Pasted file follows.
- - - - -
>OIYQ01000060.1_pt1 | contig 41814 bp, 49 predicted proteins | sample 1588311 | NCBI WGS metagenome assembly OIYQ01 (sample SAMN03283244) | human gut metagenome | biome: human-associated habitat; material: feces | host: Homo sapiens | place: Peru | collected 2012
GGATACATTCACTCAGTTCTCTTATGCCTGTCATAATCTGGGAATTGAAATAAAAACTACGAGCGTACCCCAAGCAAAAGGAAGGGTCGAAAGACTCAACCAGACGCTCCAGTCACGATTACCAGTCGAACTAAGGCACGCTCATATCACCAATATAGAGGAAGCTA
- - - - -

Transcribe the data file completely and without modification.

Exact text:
>OIYQ01000060.1_pt1 | contig 41814 bp, 49 predicted proteins | sample 1588311 | NCBI WGS metagenome assembly OIYQ01 (sample SAMN03283244) | human gut metagenome | biome: human-associated habitat; material: feces | host: Homo sapiens | place: Peru | collected 2012
GGATACATTCACTCAGTTCTCTTATGCCTGTCATAATCTGGGAATTGAAATAAAAACTACGAGCGTACCCCAAGCAAAAGGAAGGGTCGAAAGACTCAACCAGACGCTCCAGTCACGATTACCAGTCGAACTAAGGCACGCTCATATCACCAATATAGAGGAAGCTA